The Florentine neighborhood of Sant’Ambrogio may only be 10 minutes’ walk east from the landmark Duomo and Palazzo Vecchio, but this part of the Tuscan capital has a distinctive character far removed from the tourist pizza traps and overpriced gelato. It’s a tight-knit community that is still genuinely Florentine but also multi-ethnic. It’s a food nirvana and a favorite student haunt.
The crowds going through the historical center quickly thin out as I pass into Sant’Ambrogio and the tranquil gardens of Piazza dei Ciompi. It is noon on Friday, and while Giotto’s bell tower may be chiming back in the Piazza del Duomo, the noise that greets me in the piazza is the muezzin’s call to prayer. Crowds of Muslims unroll their prayer mats in the middle of Piazza dei Ciompi, home to the Masjid Al-Taqwa, Florence’s principal mosque.
At 83, Savino Zaccagnino is officially the oldest barber in Florence, and his salon is right on Piazza dei Ciompi. “When I first opened here 55 years ago, the piazza was a fruit and vegetable market,” he says. “Today it has a weekly craft market, and now there is a mosque. Though actually it’s a converted garage that is far too small to accommodate everyone, so on Fridays the community gathers in the square. This quarter prides itself on being a tolerant neighbourhood: where else in Florence can you visit our medieval Chiesa di Sant’Ambrogio and then two minutes’ walk away discover an immense, exotic Moorish synagogue built by the Jewish community 140 years ago.”
What brings all of Sant’Ambrogio together is undoubtedly its transfer window: Florence’s first covered food hall, opened in 1873, a few minutes’ walk east of Piazza dei Ciompi, is surrounded by outdoor stalls selling porcini mushrooms, olives, porchetta and pecorino cheese straight from the Tuscan countryside. Clothes stands are piled high with bargain outlet designs and vintage brands, and there’s also a famous flea market. Rosanna Vanini, who has been selling antiques here for 30 years, says: “Sant’Ambrogio is like an island, the last popular Florentine neighbourhood. For sure, some tourists find their way here now, but I really don’t think they are ruining the spirit of the quarter, as has happened in San Lorenzo around the central transfer window.”
Pier Paolo Pollini, who has been serving Florence’s emblematic panino lampredotto – tripe sandwich – for 25 years from his food truck outside Sant’Ambrogio’s church, says the same. “At the weekend we get some tourists, but you won’t see our menu translated into English or Japanese. Our regulars are builders or office workers, families shopping at the market, students happy to pay €4 for lunch and even schoolkids, because everyone loves lampredotto.”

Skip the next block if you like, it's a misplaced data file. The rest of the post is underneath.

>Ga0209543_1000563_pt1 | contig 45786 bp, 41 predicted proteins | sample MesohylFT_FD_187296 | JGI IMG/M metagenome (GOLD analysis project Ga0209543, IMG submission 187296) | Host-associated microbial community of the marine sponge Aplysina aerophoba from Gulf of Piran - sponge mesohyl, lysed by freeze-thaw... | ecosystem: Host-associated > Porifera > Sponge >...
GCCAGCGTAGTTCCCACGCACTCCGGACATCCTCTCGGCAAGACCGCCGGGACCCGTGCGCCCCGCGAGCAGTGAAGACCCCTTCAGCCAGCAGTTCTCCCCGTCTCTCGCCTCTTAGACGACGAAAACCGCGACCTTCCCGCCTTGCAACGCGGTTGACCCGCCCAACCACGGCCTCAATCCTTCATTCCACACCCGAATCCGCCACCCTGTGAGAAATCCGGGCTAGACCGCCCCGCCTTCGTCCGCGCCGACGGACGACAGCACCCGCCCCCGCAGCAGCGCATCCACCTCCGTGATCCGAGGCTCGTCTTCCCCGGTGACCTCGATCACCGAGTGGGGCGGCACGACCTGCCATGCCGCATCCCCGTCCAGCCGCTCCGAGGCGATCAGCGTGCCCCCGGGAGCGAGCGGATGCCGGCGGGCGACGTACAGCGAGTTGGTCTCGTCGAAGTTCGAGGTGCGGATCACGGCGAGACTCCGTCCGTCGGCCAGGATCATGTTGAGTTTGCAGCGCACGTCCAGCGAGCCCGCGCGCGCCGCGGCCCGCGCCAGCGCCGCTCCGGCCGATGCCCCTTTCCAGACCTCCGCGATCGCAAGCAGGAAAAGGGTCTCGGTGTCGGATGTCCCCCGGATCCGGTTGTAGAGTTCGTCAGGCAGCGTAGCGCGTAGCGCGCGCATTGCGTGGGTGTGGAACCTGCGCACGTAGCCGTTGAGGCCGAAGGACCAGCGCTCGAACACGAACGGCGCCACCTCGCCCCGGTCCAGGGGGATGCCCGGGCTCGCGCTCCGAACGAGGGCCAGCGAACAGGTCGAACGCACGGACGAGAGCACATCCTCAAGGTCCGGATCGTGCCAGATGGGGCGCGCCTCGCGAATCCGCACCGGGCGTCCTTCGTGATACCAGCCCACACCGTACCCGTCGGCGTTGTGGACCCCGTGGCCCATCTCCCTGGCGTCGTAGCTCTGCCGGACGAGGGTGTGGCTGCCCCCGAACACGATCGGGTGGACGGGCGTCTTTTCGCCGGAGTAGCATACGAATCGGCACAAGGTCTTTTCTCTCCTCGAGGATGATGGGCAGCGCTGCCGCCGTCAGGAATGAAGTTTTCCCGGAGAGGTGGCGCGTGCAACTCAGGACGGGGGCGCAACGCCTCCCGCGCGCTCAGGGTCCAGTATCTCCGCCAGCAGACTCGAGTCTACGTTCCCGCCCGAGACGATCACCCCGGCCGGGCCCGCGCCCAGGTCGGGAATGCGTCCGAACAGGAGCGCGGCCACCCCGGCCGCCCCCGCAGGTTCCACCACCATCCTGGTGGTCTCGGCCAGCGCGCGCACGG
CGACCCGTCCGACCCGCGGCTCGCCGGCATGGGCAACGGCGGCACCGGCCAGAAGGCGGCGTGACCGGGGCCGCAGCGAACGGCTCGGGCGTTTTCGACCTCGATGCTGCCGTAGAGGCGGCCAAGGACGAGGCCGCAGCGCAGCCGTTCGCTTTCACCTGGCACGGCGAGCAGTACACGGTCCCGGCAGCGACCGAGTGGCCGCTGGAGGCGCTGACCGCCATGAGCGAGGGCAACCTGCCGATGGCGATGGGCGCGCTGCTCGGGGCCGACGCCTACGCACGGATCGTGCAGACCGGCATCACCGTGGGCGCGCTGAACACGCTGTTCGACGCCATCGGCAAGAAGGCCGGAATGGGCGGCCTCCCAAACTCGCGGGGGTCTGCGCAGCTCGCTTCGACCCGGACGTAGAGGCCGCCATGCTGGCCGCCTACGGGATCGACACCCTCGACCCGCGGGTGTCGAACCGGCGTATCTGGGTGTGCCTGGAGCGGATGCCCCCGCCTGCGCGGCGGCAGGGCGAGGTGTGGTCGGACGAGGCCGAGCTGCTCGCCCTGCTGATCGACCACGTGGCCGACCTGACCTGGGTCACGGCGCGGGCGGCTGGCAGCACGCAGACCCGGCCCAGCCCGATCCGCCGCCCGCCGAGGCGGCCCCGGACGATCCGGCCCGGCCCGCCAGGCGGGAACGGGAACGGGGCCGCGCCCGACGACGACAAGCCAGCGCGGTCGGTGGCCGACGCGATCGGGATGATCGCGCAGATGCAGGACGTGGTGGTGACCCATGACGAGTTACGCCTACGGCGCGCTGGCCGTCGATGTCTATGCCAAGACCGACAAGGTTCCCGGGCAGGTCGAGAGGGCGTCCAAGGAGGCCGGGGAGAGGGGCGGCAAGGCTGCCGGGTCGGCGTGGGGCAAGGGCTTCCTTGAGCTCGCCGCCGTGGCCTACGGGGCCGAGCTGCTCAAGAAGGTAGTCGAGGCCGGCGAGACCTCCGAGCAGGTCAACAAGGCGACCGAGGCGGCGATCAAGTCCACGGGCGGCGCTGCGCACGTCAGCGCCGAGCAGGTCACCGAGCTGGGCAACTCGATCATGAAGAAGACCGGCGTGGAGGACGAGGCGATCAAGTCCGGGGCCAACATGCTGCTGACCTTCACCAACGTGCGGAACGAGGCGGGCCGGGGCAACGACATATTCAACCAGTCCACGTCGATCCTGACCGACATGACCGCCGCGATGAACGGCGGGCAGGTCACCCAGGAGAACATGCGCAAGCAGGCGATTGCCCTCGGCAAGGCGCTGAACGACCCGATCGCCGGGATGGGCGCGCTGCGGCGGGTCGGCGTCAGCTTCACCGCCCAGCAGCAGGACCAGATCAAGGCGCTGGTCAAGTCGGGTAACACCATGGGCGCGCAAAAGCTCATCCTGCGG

One name that stands out around the transfer window is Cibreo, which operates three restaurants, a cafe and, more recently, the C.Bio community supermarket. This is foodie Florence at its best. Cibrèo was started by Fabio Picchi, a larger-than-life chef who died unexpectedly last year, leaving all of Sant’Ambrogio in mourning. His son Giulio says: “In 1979 when Cibrèo opened, no tourist ever wandered as far as Sant’Ambrogio.”
He explains the philosophy behind Cibrèo: “If you visit Florence and see a Botticelli painting and Michelangelo sculpture, you should not have to then settle for a fast-food pizza or a sandwich on the street, as sadly many people do. So, Cibrèo drew visitors to Sant’Ambrogio to complete their experience with a wonderful meal of traditional Florentine cuisine, using local produce straight from the market across the street.
“In the streets around here visitors can discover our traditional community of casa bottega, where artisans live above their workshops, just as I live above Caffe Cibrèo. So many craftsmen are still working and living in Sant’Ambrogio: Borselli Cornici, where Signora Virginia makes gilded frames like they did a century ago; tea coltelleria of Fabio Figus, whose handmade knives are works of art; and exquisite jewelery handmade by Felice Nicoletti.”
Peeking into Cibrèo’s kitchen, I see the staff are of many different nationalities and Giulio says this is thanks to the local region’s program to help settle newly arrived immigrants. “There are excellent courses for learning Italian, as well as helping people to get a job and somewhere to stay, so today our brigade includes people from Senegal and Nigeria, Syria and Armenia, Algeria and Iraq.”
Rather than the typical Florence sights, Sant’Ambrogio offers something very different at The Murat. Originally a 15th-century convent, it became an immense prison that only shut down in 1985, and now houses a groundbreaking cultural and social project spanning low-cost public housing, a center dedicated to human rights, performing arts spaces, a late-night cafe packed with students, and Le Carceri (The Prison), a wine bar pizzeria. The gallery space, housed in a wing of the prison that has deliberately been left untouched, is just another example of how Sant’Ambrogio stands apart from the rest of the city.
Where to eat and drink
Inside Sant’Ambrogio market, the lively Vecchio Mercato bar serves wine at €1 a glass. Across the road Il Giova is a friendly trattoria packed with locals enjoying its juicy beef tagliata. Vegetarians will love the deep-fried artichoke on Ruth’s kosher vegan menu next door to the synagogue. Barista coffee is served at Coffee Mantrawhile Caffe Letterario is more for spritz, wine and cocktails.
Where to stay
Hotel Plaza Lucchesi is not cheap, with doubles from €180, but is worth splashing out on just for its rooftop pool.